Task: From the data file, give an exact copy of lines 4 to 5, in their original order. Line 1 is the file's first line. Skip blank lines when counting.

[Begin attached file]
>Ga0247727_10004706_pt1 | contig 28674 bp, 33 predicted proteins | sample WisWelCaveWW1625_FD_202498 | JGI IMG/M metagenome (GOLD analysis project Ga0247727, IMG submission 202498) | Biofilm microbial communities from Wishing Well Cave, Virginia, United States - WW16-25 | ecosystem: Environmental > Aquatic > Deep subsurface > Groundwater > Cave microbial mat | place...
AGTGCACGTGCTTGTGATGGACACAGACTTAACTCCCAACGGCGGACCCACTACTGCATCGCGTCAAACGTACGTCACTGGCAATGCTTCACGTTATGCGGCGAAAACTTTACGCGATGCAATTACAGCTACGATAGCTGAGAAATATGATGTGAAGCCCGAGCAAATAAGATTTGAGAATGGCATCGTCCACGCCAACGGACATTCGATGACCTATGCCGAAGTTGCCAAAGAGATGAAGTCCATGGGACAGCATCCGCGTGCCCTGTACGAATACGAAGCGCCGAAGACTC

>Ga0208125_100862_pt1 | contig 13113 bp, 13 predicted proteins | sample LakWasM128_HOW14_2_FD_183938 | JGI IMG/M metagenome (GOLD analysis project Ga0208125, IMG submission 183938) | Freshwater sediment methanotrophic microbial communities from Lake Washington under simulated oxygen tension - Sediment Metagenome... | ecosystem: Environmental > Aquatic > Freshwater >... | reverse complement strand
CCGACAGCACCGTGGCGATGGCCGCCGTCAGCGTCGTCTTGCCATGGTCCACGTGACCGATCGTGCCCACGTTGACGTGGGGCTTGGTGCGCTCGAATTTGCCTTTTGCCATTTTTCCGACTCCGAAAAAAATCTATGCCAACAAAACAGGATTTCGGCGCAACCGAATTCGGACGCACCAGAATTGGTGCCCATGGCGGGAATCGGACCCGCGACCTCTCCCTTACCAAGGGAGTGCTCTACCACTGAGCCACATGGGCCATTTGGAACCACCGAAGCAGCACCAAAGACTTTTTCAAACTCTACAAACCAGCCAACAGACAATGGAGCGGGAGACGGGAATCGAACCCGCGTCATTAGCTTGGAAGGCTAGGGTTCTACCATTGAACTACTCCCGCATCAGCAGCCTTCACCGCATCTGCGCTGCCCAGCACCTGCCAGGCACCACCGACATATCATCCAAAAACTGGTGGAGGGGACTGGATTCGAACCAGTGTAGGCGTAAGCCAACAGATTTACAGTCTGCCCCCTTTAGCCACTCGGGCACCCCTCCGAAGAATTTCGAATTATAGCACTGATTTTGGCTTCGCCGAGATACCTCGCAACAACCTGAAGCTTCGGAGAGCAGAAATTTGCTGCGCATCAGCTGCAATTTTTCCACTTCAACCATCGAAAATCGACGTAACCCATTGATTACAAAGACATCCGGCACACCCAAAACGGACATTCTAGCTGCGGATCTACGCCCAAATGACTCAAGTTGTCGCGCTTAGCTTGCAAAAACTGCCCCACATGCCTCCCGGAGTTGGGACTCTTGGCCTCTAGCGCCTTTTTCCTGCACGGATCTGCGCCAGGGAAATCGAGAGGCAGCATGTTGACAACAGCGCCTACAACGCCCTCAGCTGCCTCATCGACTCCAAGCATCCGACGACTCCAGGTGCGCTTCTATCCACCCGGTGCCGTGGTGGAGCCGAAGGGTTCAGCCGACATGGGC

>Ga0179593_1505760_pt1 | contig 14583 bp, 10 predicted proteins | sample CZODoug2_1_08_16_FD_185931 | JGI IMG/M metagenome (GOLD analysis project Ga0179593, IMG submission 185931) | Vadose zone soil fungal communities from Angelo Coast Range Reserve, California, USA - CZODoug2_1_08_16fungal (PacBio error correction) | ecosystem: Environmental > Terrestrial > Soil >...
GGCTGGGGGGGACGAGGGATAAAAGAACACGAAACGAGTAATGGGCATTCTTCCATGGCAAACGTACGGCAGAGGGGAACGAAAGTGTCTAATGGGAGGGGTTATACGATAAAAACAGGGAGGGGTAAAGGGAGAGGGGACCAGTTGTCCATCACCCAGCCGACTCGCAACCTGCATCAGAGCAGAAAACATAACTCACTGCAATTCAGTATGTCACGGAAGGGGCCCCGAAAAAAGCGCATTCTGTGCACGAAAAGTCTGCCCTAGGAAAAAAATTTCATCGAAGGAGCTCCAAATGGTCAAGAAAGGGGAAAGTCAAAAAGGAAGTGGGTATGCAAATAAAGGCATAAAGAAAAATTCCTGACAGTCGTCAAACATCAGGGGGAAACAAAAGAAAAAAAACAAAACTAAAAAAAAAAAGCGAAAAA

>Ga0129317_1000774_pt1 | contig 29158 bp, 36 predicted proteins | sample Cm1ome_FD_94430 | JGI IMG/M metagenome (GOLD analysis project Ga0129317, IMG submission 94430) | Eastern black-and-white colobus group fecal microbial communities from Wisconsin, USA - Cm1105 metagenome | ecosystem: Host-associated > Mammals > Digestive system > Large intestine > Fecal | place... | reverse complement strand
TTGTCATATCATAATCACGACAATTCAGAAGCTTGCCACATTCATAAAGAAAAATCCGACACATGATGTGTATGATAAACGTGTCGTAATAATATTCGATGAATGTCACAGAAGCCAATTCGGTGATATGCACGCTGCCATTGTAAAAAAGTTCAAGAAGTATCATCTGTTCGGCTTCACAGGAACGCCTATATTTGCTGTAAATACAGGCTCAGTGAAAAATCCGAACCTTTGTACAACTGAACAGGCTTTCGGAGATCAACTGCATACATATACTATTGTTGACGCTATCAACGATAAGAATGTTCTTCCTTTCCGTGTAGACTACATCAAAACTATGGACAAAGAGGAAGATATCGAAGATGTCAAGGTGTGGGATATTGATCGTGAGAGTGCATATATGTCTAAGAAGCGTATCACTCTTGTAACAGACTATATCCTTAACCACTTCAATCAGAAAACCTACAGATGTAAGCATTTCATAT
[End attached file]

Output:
CCGACAGCACCGTGGCGATGGCCGCCGTCAGCGTCGTCTTGCCATGGTCCACGTGACCGATCGTGCCCACGTTGACGTGGGGCTTGGTGCGCTCGAATTTGCCTTTTGCCATTTTTCCGACTCCGAAAAAAATCTATGCCAACAAAACAGGATTTCGGCGCAACCGAATTCGGACGCACCAGAATTGGTGCCCATGGCGGGAATCGGACCCGCGACCTCTCCCTTACCAAGGGAGTGCTCTACCACTGAGCCACATGGGCCATTTGGAACCACCGAAGCAGCACCAAAGACTTTTTCAAACTCTACAAACCAGCCAACAGACAATGGAGCGGGAGACGGGAATCGAACCCGCGTCATTAGCTTGGAAGGCTAGGGTTCTACCATTGAACTACTCCCGCATCAGCAGCCTTCACCGCATCTGCGCTGCCCAGCACCTGCCAGGCACCACCGACATATCATCCAAAAACTGGTGGAGGGGACTGGATTCGAACCAGTGTAGGCGTAAGCCAACAGATTTACAGTCTGCCCCCTTTAGCCACTCGGGCACCCCTCCGAAGAATTTCGAATTATAGCACTGATTTTGGCTTCGCCGAGATACCTCGCAACAACCTGAAGCTTCGGAGAGCAGAAATTTGCTGCGCATCAGCTGCAATTTTTCCACTTCAACCATCGAAAATCGACGTAACCCATTGATTACAAAGACATCCGGCACACCCAAAACGGACATTCTAGCTGCGGATCTACGCCCAAATGACTCAAGTTGTCGCGCTTAGCTTGCAAAAACTGCCCCACATGCCTCCCGGAGTTGGGACTCTTGGCCTCTAGCGCCTTTTTCCTGCACGGATCTGCGCCAGGGAAATCGAGAGGCAGCATGTTGACAACAGCGCCTACAACGCCCTCAGCTGCCTCATCGACTCCAAGCATCCGACGACTCCAGGTGCGCTTCTATCCACCCGGTGCCGTGGTGGAGCCGAAGGGTTCAGCCGACATGGGC

>Ga0179593_1505760_pt1 | contig 14583 bp, 10 predicted proteins | sample CZODoug2_1_08_16_FD_185931 | JGI IMG/M metagenome (GOLD analysis project Ga0179593, IMG submission 185931) | Vadose zone soil fungal communities from Angelo Coast Range Reserve, California, USA - CZODoug2_1_08_16fungal (PacBio error correction) | ecosystem: Environmental > Terrestrial > Soil >...